Matt York/Associated Press
Matt York/Associated Press
FLAGSTAFF, Ariz. – The Navajo Nation has sued Urban Outfitters Inc. months after the tribe sent a cease-and-desist letter to the clothing retailer demanding it pull the “Navajo” name from its products.
The lawsuit filed late Tuesday in U.S. District Court in New Mexico alleges trademark violations and violations of the federal Indian Arts and Crafts Act, which makes it illegal to sell arts or crafts in a way to falsely suggest they’re made by Native Americans when they’re not.
The tribe has about 10 registered trademarks on the Navajo name that cover clothing, footwear, online retail sales, household products and textiles.
Tribal justice officials said they’re intent on protecting what they believe are among the tribe’s most valuable assets.
“The fame or reputation of the Navajo name and marks is such that, when defendant uses the ‘Navajo’ and ‘Navaho’ marks with its goods and services, a connection with the Navajo Nation is falsely presumed,” the lawsuit states.
Urban Outfitters set off a firestorm of criticism last year with its line of Navajo-branded clothing and accessories – particularly underwear and a liquor flask, which the tribe said was “derogatory and scandalous,” considering the sale and consumption of alcohol is banned on the reservation that spans parts of northeast Arizona, southeast Utah and northwest New Mexico. The company removed the product names from its website after acknowledging receipt of the cease-and-desist letter.
But the Navajo Nation wrote in its lawsuit that products with the Navajo name still are sold through other company brands, such as Free People, in catalogs and retail stores.
The clothing boutique’s website features several pieces of jewelry labeled vintage Navajo with turquoise stones and silver.
A description for a handmade cuff says it originally was sold at a trading post and has an etched arrow detailing with a “sterling” stamp on the back.
There was no sign of the word “Navajo” on any products at an Urban Outfitters in downtown Tempe late last week.
The Philadelphia-based company did not respond to messages seeking comment last week.
Company spokesman Ed Looram said in an email last October that Urban Outfitters had no plans to alter its products.
“Like many other fashion brands, we interpret trends and will continue to do so for years to come,” he said. “The Native American-inspired trend and specifically the term ‘Navajo’ have been cycling through fashion, fine art and design for the last few years.”
He later declined further comment, saying the matter was in the hands of legal counsel.
Susan Scafidi, who directs the Fashion Law Institute at Fordham University’s law school in New York, said Urban Outfitters could point out the name changes in certain items in response to the tribe’s original objections.
The “Navajo Hipster Panty” and the “Navajo Print Fabric Wrapped Flask,” for example, later appeared on the company’s website as “printed” instead of “Navajo.”
Other defenses include claiming no likelihood of consumer confusion between an authorized Navajo clothing item and the panty, using alternate spellings of “Navajo” and arguing that the contested product isn’t a handicraft, she said.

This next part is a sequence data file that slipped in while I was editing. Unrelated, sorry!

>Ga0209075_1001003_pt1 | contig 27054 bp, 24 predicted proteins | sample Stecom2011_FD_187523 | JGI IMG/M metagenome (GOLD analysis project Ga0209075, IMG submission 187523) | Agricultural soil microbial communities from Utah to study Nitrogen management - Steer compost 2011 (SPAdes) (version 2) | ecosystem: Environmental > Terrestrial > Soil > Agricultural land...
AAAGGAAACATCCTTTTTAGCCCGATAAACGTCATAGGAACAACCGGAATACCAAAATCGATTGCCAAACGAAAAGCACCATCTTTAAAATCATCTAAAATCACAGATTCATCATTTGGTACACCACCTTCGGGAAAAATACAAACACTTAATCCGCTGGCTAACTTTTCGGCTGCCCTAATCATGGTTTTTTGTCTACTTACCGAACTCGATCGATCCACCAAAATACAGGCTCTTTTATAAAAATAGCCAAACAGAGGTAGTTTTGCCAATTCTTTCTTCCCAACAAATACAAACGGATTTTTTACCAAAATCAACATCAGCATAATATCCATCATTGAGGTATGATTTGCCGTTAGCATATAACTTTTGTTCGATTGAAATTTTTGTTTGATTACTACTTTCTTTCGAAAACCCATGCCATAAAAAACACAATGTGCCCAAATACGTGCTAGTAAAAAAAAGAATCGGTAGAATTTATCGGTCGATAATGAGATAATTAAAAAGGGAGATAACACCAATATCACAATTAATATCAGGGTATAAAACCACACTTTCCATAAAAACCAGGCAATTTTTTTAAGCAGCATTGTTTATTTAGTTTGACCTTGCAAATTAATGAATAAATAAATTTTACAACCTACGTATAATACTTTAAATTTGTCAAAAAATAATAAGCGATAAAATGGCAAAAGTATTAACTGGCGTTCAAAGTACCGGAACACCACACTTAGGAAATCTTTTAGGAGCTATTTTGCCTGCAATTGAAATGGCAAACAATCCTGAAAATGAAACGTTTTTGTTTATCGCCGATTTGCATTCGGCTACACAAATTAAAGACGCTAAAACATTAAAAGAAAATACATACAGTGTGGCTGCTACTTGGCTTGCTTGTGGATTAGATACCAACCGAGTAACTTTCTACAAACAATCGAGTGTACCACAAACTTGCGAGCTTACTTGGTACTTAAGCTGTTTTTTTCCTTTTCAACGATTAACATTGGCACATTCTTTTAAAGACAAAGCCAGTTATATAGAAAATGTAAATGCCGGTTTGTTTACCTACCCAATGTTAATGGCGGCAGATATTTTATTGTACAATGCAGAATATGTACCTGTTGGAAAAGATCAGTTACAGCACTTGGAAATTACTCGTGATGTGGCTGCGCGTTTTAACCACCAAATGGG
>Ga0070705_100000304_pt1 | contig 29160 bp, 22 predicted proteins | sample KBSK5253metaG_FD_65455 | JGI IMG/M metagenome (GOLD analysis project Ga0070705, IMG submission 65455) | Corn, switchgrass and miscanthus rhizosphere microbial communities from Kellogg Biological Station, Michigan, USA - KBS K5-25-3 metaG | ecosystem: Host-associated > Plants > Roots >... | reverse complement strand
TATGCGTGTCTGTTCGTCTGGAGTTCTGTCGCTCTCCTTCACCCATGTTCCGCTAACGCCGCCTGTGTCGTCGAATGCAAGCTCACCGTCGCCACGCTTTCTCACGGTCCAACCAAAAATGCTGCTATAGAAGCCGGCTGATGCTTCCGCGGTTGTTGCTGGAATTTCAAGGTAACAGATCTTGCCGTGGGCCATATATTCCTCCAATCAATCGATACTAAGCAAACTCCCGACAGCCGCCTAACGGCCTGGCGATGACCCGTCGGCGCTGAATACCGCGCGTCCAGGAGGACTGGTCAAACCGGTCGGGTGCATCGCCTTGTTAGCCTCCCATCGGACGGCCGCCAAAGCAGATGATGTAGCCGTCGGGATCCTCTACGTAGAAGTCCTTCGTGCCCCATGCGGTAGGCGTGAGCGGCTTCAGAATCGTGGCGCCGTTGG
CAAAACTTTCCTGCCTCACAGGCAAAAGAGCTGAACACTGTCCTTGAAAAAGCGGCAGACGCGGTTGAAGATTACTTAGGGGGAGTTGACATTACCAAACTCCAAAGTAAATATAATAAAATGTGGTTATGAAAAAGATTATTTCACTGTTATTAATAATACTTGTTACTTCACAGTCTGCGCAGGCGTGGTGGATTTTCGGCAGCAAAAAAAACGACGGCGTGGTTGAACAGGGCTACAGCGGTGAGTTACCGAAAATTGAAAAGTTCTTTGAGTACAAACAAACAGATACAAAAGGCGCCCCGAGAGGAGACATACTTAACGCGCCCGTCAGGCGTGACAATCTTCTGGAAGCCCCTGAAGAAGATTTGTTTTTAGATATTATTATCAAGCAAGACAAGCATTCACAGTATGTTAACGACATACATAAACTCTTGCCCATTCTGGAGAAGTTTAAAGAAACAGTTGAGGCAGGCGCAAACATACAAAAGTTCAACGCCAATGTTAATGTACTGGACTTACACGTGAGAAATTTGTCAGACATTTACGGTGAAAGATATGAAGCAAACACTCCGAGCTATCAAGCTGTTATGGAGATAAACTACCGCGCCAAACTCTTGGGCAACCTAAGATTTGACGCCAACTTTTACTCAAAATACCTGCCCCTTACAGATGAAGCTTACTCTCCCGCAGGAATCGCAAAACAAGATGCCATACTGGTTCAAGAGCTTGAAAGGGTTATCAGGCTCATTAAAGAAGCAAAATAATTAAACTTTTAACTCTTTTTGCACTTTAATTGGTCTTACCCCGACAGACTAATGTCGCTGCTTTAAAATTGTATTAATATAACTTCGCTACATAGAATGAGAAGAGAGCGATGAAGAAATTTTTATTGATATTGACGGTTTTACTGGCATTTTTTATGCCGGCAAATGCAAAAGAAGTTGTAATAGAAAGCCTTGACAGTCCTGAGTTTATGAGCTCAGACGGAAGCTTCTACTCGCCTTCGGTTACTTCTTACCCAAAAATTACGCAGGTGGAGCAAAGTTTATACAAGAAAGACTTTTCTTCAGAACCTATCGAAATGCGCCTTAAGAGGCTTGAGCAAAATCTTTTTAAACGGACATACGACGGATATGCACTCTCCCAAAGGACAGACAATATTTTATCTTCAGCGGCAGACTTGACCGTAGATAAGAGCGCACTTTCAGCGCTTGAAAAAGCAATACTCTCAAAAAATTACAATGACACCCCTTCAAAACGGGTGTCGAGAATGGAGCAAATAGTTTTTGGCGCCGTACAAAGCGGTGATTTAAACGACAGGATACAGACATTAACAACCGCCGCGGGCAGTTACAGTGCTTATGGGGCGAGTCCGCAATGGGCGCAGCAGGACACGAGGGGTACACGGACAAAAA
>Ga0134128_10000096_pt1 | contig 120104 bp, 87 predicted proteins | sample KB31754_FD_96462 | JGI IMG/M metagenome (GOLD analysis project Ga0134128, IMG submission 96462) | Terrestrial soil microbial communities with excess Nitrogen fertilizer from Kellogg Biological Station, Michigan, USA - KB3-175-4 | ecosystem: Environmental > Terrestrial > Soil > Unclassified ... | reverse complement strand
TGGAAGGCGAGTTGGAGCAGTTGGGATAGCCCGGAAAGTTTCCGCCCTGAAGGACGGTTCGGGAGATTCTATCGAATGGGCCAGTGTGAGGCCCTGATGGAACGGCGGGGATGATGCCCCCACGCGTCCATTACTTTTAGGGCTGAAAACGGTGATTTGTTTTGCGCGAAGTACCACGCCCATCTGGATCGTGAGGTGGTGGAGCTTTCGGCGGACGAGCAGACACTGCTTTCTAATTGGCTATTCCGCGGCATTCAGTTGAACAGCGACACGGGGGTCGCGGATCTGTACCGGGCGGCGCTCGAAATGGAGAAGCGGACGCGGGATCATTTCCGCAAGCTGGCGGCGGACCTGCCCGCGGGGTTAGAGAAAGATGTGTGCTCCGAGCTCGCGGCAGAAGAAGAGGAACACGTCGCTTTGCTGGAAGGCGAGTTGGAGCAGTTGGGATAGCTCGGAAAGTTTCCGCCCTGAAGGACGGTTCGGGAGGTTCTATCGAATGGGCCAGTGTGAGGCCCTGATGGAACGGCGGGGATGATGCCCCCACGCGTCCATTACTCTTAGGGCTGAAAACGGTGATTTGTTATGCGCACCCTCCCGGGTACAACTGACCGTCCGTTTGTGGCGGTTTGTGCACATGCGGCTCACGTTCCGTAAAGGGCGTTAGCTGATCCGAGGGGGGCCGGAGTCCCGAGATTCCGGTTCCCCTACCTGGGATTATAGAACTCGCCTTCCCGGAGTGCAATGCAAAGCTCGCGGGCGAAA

But she and New York-based fashion lawyer Joseph F. Murphy Jr., agree the trademark infringement is clear. Both pointed to a history in which the Navajo Nation lost real property and now is fighting to protect intellectual property.
“That’s what disgusts me about this situation,” Murphy said. “I, like many people, thought it would have been resolved. But apparently Urban Outfitters declined to write the big apology and may have to write the big check.”
The Navajo Nation’s objections to traditionally styled beaded earrings or a hacienda bag that don’t carry the tribe’s name are much less likely to succeed, Scafidi said.
But she said it shows a pattern that could influence a jury, which the tribe has requested in its lawsuit.
“Imagine all of those products piled on a table in the courtroom, looking like Santa Fe meets New York’s notorious Canal Street or Beijing’s Silk Market,” she wrote in an email.
Tuesday’s action isn’t the first time the Navajo Nation has asserted its trademarks, though it had never taken action in federal court, said tribal Department of Justice attorney Brian Lewis. The tribe successfully forced the cancellation of a “Navaho” trademark last year that was used by a French company doing business in the United States. The tribe argued the name was phonetically identical and infringed on its trademark.
The tribe licenses its name to other businesses in exchange for a share of their profits, and it has identified about two dozen companies it believes are violating the Navajo trademark. Lewis said letters and phone calls typically convince others to stop infringing on the tribe’s rights.
He said the widespread use of the word “Navajo” on products does not make it an acceptable practice, nor does it go unnoticed. But he said the tribe’s resources are limited and the Navajo Nation must prioritize the actions it takes.
“In this case, the level and degree of egregious behavior and harm to the Navajo Nation factored heavily into the Navajo Nation’s decision to act,” he wrote in an email to The Associated Press.
The lawsuit seeks monetary compensation and an order permanently enjoining Urban Outfitters from using the name “Navajo” or variations of it on its products.